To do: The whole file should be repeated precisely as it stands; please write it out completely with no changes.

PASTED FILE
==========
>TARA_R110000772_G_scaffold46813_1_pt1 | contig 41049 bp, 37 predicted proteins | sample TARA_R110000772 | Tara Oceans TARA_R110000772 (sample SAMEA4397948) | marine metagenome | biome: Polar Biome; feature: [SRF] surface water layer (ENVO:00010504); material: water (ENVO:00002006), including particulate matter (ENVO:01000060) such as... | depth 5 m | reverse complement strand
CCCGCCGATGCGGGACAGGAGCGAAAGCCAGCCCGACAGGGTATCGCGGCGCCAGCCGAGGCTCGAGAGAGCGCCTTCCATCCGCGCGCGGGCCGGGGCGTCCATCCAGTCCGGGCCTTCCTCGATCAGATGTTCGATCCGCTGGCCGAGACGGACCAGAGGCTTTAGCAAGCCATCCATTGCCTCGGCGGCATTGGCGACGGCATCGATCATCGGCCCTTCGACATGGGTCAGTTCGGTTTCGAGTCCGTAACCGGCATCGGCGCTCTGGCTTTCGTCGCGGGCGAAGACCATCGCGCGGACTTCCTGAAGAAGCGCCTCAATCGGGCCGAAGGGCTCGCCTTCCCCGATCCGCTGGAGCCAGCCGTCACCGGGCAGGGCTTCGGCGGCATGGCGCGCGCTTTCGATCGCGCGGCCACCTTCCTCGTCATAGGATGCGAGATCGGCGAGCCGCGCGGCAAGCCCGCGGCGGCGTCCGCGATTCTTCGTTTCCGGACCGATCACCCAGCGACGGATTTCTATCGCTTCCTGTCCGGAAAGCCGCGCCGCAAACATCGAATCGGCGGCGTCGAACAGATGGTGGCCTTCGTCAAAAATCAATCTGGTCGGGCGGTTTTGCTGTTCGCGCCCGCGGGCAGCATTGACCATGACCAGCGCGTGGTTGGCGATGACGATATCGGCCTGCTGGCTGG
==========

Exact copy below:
>TARA_R110000772_G_scaffold46813_1_pt1 | contig 41049 bp, 37 predicted proteins | sample TARA_R110000772 | Tara Oceans TARA_R110000772 (sample SAMEA4397948) | marine metagenome | biome: Polar Biome; feature: [SRF] surface water layer (ENVO:00010504); material: water (ENVO:00002006), including particulate matter (ENVO:01000060) such as... | depth 5 m | reverse complement strand
CCCGCCGATGCGGGACAGGAGCGAAAGCCAGCCCGACAGGGTATCGCGGCGCCAGCCGAGGCTCGAGAGAGCGCCTTCCATCCGCGCGCGGGCCGGGGCGTCCATCCAGTCCGGGCCTTCCTCGATCAGATGTTCGATCCGCTGGCCGAGACGGACCAGAGGCTTTAGCAAGCCATCCATTGCCTCGGCGGCATTGGCGACGGCATCGATCATCGGCCCTTCGACATGGGTCAGTTCGGTTTCGAGTCCGTAACCGGCATCGGCGCTCTGGCTTTCGTCGCGGGCGAAGACCATCGCGCGGACTTCCTGAAGAAGCGCCTCAATCGGGCCGAAGGGCTCGCCTTCCCCGATCCGCTGGAGCCAGCCGTCACCGGGCAGGGCTTCGGCGGCATGGCGCGCGCTTTCGATCGCGCGGCCACCTTCCTCGTCATAGGATGCGAGATCGGCGAGCCGCGCGGCAAGCCCGCGGCGGCGTCCGCGATTCTTCGTTTCCGGACCGATCACCCAGCGACGGATTTCTATCGCTTCCTGTCCGGAAAGCCGCGCCGCAAACATCGAATCGGCGGCGTCGAACAGATGGTGGCCTTCGTCAAAAATCAATCTGGTCGGGCGGTTTTGCTGTTCGCGCCCGCGGGCAGCATTGACCATGACCAGCGCGTGGTTGGCGATGACGATATCGGCCTGCTGGCTGG